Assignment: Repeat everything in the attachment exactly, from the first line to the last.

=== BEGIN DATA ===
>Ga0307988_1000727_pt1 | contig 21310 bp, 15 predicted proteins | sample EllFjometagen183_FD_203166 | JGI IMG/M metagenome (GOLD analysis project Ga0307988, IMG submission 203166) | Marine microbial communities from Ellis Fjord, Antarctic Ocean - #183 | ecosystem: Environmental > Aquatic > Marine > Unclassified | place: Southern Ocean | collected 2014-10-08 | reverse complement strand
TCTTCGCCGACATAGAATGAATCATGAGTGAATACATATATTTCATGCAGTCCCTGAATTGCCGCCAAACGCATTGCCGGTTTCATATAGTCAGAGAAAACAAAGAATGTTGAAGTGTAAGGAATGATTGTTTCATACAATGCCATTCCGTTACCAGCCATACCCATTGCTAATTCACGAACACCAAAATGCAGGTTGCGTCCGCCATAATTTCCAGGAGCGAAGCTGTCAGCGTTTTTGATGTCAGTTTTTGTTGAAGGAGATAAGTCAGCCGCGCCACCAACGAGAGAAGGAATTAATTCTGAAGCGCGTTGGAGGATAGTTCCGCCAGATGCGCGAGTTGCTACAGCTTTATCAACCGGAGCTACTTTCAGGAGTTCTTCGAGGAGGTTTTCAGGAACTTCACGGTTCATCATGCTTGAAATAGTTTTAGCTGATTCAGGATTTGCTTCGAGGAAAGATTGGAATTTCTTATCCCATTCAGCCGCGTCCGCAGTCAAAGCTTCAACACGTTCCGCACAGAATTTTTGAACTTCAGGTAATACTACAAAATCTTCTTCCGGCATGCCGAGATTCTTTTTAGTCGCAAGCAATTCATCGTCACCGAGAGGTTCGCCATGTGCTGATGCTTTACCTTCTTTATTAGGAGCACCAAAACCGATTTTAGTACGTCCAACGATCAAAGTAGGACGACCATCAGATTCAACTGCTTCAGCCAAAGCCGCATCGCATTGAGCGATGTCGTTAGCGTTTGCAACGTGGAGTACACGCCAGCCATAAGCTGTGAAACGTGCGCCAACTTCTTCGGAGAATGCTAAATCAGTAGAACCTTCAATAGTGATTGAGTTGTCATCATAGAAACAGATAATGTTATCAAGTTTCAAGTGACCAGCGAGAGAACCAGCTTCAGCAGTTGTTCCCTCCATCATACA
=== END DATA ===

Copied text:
>Ga0307988_1000727_pt1 | contig 21310 bp, 15 predicted proteins | sample EllFjometagen183_FD_203166 | JGI IMG/M metagenome (GOLD analysis project Ga0307988, IMG submission 203166) | Marine microbial communities from Ellis Fjord, Antarctic Ocean - #183 | ecosystem: Environmental > Aquatic > Marine > Unclassified | place: Southern Ocean | collected 2014-10-08 | reverse complement strand
TCTTCGCCGACATAGAATGAATCATGAGTGAATACATATATTTCATGCAGTCCCTGAATTGCCGCCAAACGCATTGCCGGTTTCATATAGTCAGAGAAAACAAAGAATGTTGAAGTGTAAGGAATGATTGTTTCATACAATGCCATTCCGTTACCAGCCATACCCATTGCTAATTCACGAACACCAAAATGCAGGTTGCGTCCGCCATAATTTCCAGGAGCGAAGCTGTCAGCGTTTTTGATGTCAGTTTTTGTTGAAGGAGATAAGTCAGCCGCGCCACCAACGAGAGAAGGAATTAATTCTGAAGCGCGTTGGAGGATAGTTCCGCCAGATGCGCGAGTTGCTACAGCTTTATCAACCGGAGCTACTTTCAGGAGTTCTTCGAGGAGGTTTTCAGGAACTTCACGGTTCATCATGCTTGAAATAGTTTTAGCTGATTCAGGATTTGCTTCGAGGAAAGATTGGAATTTCTTATCCCATTCAGCCGCGTCCGCAGTCAAAGCTTCAACACGTTCCGCACAGAATTTTTGAACTTCAGGTAATACTACAAAATCTTCTTCCGGCATGCCGAGATTCTTTTTAGTCGCAAGCAATTCATCGTCACCGAGAGGTTCGCCATGTGCTGATGCTTTACCTTCTTTATTAGGAGCACCAAAACCGATTTTAGTACGTCCAACGATCAAAGTAGGACGACCATCAGATTCAACTGCTTCAGCCAAAGCCGCATCGCATTGAGCGATGTCGTTAGCGTTTGCAACGTGGAGTACACGCCAGCCATAAGCTGTGAAACGTGCGCCAACTTCTTCGGAGAATGCTAAATCAGTAGAACCTTCAATAGTGATTGAGTTGTCATCATAGAAACAGATAATGTTATCAAGTTTCAAGTGACCAGCGAGAGAACCAGCTTCAGCAGTTGTTCCCTCCATCATACA